The untapped power behind a smile and when to harness its influence

Nilgin Yusuf
·4-min read
Photo credit: Julia wears Valentino dress and Tiffany & Co jewellery, photographed by Alexi Lubormirski
Photo credit: Julia wears Valentino dress and Tiffany & Co jewellery, photographed by Alexi Lubormirski

A day of cartoon capers, belly gags and all sorts of tomfoolery, April 1st is when we’re expected to have a laugh and some good-hearted banter. We might share or receive jokes, spot a few audacious headlines in the media or rumble some amusing pranks from well-known brands. Like that time Burger King introduced a Left-Handed Whopper and Google announced a Telepathic search tool. With a long history spanning centuries and cultures, there are numerous theories about when April Fools started. From the Roman season of Hilaria to the Medieval Feast of Fools, the beginning of the Gregorian Calendar to the arrival of the Vernal Equinox, this day of mischief has an impressive lineage.

Although, we’ve had little to laugh about this year, it’s good to reflect on the value of smiling which can have both personal and social benefits. Smiling and laughter help fight stress, build positive emotions, strengthen our immune system, diminish pain and make us more attractive to others. Smiling is both a universal and biological human expression. Babies – including those born blind - smile from five weeks - and all being well, we beam throughout childhood. It’s been estimated children smile up to 400 times a day, yet the vicissitudes of life take their toll. By the time we reach adulthood, we’re down to an average 20 daily smiles. Even the most gleeful grown-ups are only hitting between 40 or 50 a day. The parameters and conventions of smiling are also culturally defined. Six years ago, in Moscow, I was struck by how few smiles were exchanged and I’ve heard similar accounts from Westerners visitors to China.

In Smile, The Astonishing Powers of a Simple Act, author Ron Gutman explores the many benefits reaped by smilers including deeper social relationships, longer lives and better mental and physical health. But what lies behind this apparent simple expression of happiness is more complex and nuanced. According to researchers, there’s a taxonomy of 19 different smiles yet only six represent happiness. Body language expert, Judy James identified 14 smiles including, the “mirthless; social rictus; mouth shrug; uber flirt, lower jaw jut and know all.”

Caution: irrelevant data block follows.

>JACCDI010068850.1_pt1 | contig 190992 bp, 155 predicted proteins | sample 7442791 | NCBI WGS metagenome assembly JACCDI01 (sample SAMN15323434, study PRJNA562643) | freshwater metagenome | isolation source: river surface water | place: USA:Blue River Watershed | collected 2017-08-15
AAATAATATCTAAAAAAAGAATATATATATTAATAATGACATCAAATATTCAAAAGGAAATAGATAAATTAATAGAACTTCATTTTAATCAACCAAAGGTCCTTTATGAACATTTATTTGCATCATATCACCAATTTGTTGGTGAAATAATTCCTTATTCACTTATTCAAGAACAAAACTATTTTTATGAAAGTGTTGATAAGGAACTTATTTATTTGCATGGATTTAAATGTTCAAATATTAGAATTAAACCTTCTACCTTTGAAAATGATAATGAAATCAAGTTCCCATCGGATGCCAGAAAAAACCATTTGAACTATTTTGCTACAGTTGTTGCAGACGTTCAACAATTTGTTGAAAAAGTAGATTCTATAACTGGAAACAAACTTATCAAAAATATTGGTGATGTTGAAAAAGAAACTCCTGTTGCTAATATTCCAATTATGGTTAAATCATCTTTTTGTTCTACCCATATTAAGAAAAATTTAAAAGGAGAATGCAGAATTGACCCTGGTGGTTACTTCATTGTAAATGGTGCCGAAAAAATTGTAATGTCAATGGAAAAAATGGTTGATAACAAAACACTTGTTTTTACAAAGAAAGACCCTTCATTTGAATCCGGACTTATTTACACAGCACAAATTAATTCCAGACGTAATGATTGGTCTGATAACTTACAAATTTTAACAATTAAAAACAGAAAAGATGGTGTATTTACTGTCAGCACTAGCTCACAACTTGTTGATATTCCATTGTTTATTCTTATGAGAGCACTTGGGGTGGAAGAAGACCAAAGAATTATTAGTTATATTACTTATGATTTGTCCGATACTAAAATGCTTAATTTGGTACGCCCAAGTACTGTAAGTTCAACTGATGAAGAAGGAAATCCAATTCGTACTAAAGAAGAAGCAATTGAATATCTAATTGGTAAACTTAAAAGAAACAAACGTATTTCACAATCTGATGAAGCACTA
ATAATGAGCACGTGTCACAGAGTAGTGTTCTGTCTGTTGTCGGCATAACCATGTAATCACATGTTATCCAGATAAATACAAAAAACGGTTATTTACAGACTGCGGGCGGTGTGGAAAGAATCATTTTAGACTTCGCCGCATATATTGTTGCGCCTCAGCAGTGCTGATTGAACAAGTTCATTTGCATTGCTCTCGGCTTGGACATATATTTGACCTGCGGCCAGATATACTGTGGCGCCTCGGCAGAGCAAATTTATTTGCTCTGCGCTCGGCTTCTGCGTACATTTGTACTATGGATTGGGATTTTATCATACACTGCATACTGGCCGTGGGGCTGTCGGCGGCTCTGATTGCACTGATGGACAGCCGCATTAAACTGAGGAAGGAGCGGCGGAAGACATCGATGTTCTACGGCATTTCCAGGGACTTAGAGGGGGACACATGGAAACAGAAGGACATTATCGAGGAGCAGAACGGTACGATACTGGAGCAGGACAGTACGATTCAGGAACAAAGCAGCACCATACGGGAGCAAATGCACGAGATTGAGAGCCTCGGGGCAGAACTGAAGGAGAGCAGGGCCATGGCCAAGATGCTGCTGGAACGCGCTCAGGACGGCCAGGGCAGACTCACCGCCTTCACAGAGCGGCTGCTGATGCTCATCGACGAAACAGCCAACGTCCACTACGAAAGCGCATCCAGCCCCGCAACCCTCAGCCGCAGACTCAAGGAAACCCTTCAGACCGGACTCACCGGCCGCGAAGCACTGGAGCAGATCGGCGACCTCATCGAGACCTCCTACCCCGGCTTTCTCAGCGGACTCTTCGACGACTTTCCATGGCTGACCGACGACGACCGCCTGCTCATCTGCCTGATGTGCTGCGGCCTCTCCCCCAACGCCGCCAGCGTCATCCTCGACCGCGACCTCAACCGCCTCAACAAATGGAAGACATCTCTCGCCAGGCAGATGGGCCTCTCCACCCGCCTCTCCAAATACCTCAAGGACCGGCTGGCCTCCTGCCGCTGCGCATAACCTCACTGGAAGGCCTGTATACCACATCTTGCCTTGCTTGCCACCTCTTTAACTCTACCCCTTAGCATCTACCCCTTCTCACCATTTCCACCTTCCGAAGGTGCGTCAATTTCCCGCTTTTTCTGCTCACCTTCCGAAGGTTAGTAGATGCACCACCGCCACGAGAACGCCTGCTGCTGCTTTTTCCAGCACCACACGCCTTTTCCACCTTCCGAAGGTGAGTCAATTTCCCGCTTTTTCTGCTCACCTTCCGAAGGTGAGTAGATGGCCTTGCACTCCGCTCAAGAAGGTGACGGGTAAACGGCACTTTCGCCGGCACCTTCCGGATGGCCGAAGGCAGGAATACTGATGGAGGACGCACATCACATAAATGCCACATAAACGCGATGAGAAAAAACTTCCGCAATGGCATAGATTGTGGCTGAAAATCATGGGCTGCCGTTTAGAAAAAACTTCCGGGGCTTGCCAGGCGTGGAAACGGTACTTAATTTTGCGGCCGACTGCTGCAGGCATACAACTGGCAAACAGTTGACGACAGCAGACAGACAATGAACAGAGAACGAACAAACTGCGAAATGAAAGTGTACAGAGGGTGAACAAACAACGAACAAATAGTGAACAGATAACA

Paul Ekman, one of world’s leading researchers into emotions and facial expressions believes many smiles, rather than a ubiquitous manifestation of joy, are about transmitting specific messages. The compliance smile and listener response smile perform very particular functions. Ekman also noted the ‘felt smile, fearful smile, dampened smile and flirtatious smile’. From embarrassment, discomfort, horror, contempt, anger, incredulity, deceit and defeat, almost every emotion can be filtered through that widening and upturning of the lips, we call a smile.

Photo credit: Hanna Lassen
Photo credit: Hanna Lassen

I’ve always had an inherent mistrust of excessive smilers. Whether I’ve imbibed this from films and TV (think The Joker and Hannibal Lecter) or real life (managers and politicians) unless you’re the Dalai Lama, there’s no need for chronic smiling. In Hamlet, Shakespeare wrote, “one may smile and smile, and be a villain” and in Telling Lies, Herman Melville observed it’s “the chosen vehicle for all ambiguities”. In my experience, perpetual smilers are on the edge of an emotional meltdown or selling you something. The old Russian proverb, ‘Smiling with no reason is a sign of stupidity’ may be simplistic, but my instinct informs me that profligate or inappropriate smilers are usually covering something up.

The global pandemic with its need for mask-wearing in public, has made expressing smiles challenging, almost impossible. By covering our laughing gear in public, we are compelled to consciously mobilise our eyes, which according to notable smile watchers, is the mark of a genuine smile. This bright-eyed smile, known as the Duchenne smile is named after the French neurologist, Guillaume Duchenne de Boulogne who discovered that when the Zygomatic Major muscles of the mouth connect to the Orbicularis Oculi of the eyes, we get the full on, maximum wattage, facial smile with twinkly eyes, the one that emanates from the heart, not the logical compartments of the head, although this too is possible to fake.

But is there anything more amazing than receiving a genuine smile from someone you like, respect or love? Or laughing heartily with a really good friend? When my son was a baby, I would do anything, no matter how clownish or absurd, to hear him laugh. The sound would set off fireworks off in my heart. When getting to know someone, the ability to laugh at similar things is like a hinge into a deeper place where genuine friendship might be forged. And if the laughter happens with a prospective love interest, well, it’s as good as foreplay, without taking your clothes off. I can’t imagine being friends with anyone who didn’t share the same sense of humour.

So, make sure to extend your laughter beyond April 1st. A little smile can go a long way.

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